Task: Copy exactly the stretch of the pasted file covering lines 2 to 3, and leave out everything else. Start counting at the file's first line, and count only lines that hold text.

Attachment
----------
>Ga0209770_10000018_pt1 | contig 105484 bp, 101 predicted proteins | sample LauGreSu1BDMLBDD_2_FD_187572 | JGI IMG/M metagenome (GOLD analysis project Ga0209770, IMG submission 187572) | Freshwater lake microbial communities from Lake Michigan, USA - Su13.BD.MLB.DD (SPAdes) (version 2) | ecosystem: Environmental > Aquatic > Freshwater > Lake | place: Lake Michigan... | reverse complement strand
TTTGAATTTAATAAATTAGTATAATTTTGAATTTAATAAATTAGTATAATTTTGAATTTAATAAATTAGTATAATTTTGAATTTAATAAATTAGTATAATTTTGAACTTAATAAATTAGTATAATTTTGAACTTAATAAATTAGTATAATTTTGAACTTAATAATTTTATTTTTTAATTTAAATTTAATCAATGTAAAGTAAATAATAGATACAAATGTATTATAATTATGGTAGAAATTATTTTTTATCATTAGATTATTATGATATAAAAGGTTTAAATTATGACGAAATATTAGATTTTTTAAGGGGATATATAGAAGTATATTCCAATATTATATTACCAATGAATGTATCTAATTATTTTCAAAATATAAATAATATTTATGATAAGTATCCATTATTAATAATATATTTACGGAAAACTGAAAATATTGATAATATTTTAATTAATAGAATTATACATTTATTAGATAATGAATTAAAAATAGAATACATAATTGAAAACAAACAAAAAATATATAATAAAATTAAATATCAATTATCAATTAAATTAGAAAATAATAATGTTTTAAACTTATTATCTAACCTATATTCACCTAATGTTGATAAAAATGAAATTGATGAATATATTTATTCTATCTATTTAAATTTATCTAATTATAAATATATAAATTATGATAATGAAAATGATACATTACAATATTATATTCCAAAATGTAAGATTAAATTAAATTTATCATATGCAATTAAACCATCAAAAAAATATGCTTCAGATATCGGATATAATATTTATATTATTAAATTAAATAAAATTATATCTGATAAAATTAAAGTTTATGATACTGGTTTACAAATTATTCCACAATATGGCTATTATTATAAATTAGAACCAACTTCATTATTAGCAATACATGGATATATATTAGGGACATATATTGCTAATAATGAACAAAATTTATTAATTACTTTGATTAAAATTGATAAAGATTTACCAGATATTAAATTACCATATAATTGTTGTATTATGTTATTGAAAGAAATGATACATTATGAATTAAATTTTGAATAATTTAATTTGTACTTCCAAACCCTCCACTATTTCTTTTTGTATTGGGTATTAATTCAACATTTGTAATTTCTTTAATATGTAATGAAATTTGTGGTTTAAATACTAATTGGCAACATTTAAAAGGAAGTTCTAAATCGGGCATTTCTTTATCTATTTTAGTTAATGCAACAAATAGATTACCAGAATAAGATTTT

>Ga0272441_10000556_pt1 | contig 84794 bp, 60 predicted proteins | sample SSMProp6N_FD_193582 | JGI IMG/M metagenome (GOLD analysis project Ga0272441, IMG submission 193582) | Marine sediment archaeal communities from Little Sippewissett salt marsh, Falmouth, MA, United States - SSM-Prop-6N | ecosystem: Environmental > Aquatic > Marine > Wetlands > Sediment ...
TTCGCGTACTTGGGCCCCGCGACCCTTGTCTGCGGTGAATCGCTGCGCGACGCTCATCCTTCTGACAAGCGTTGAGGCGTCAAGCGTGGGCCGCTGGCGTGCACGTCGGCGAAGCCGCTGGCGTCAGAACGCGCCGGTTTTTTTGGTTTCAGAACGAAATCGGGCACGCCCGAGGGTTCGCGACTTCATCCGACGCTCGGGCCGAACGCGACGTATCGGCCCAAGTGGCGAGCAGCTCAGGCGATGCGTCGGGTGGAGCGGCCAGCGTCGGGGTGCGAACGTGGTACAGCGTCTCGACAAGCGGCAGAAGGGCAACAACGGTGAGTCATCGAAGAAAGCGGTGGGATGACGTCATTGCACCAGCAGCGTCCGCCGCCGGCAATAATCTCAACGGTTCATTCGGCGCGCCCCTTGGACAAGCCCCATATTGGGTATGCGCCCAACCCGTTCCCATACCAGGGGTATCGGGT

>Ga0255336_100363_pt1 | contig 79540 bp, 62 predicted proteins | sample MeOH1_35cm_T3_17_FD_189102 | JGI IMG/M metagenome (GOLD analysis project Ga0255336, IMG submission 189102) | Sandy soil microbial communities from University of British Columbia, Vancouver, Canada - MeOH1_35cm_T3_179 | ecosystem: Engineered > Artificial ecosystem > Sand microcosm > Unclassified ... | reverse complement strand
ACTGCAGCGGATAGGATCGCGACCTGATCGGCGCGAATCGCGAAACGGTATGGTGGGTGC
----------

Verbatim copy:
TTTGAATTTAATAAATTAGTATAATTTTGAATTTAATAAATTAGTATAATTTTGAATTTAATAAATTAGTATAATTTTGAATTTAATAAATTAGTATAATTTTGAACTTAATAAATTAGTATAATTTTGAACTTAATAAATTAGTATAATTTTGAACTTAATAATTTTATTTTTTAATTTAAATTTAATCAATGTAAAGTAAATAATAGATACAAATGTATTATAATTATGGTAGAAATTATTTTTTATCATTAGATTATTATGATATAAAAGGTTTAAATTATGACGAAATATTAGATTTTTTAAGGGGATATATAGAAGTATATTCCAATATTATATTACCAATGAATGTATCTAATTATTTTCAAAATATAAATAATATTTATGATAAGTATCCATTATTAATAATATATTTACGGAAAACTGAAAATATTGATAATATTTTAATTAATAGAATTATACATTTATTAGATAATGAATTAAAAATAGAATACATAATTGAAAACAAACAAAAAATATATAATAAAATTAAATATCAATTATCAATTAAATTAGAAAATAATAATGTTTTAAACTTATTATCTAACCTATATTCACCTAATGTTGATAAAAATGAAATTGATGAATATATTTATTCTATCTATTTAAATTTATCTAATTATAAATATATAAATTATGATAATGAAAATGATACATTACAATATTATATTCCAAAATGTAAGATTAAATTAAATTTATCATATGCAATTAAACCATCAAAAAAATATGCTTCAGATATCGGATATAATATTTATATTATTAAATTAAATAAAATTATATCTGATAAAATTAAAGTTTATGATACTGGTTTACAAATTATTCCACAATATGGCTATTATTATAAATTAGAACCAACTTCATTATTAGCAATACATGGATATATATTAGGGACATATATTGCTAATAATGAACAAAATTTATTAATTACTTTGATTAAAATTGATAAAGATTTACCAGATATTAAATTACCATATAATTGTTGTATTATGTTATTGAAAGAAATGATACATTATGAATTAAATTTTGAATAATTTAATTTGTACTTCCAAACCCTCCACTATTTCTTTTTGTATTGGGTATTAATTCAACATTTGTAATTTCTTTAATATGTAATGAAATTTGTGGTTTAAATACTAATTGGCAACATTTAAAAGGAAGTTCTAAATCGGGCATTTCTTTATCTATTTTAGTTAATGCAACAAATAGATTACCAGAATAAGATTTT

>Ga0272441_10000556_pt1 | contig 84794 bp, 60 predicted proteins | sample SSMProp6N_FD_193582 | JGI IMG/M metagenome (GOLD analysis project Ga0272441, IMG submission 193582) | Marine sediment archaeal communities from Little Sippewissett salt marsh, Falmouth, MA, United States - SSM-Prop-6N | ecosystem: Environmental > Aquatic > Marine > Wetlands > Sediment ...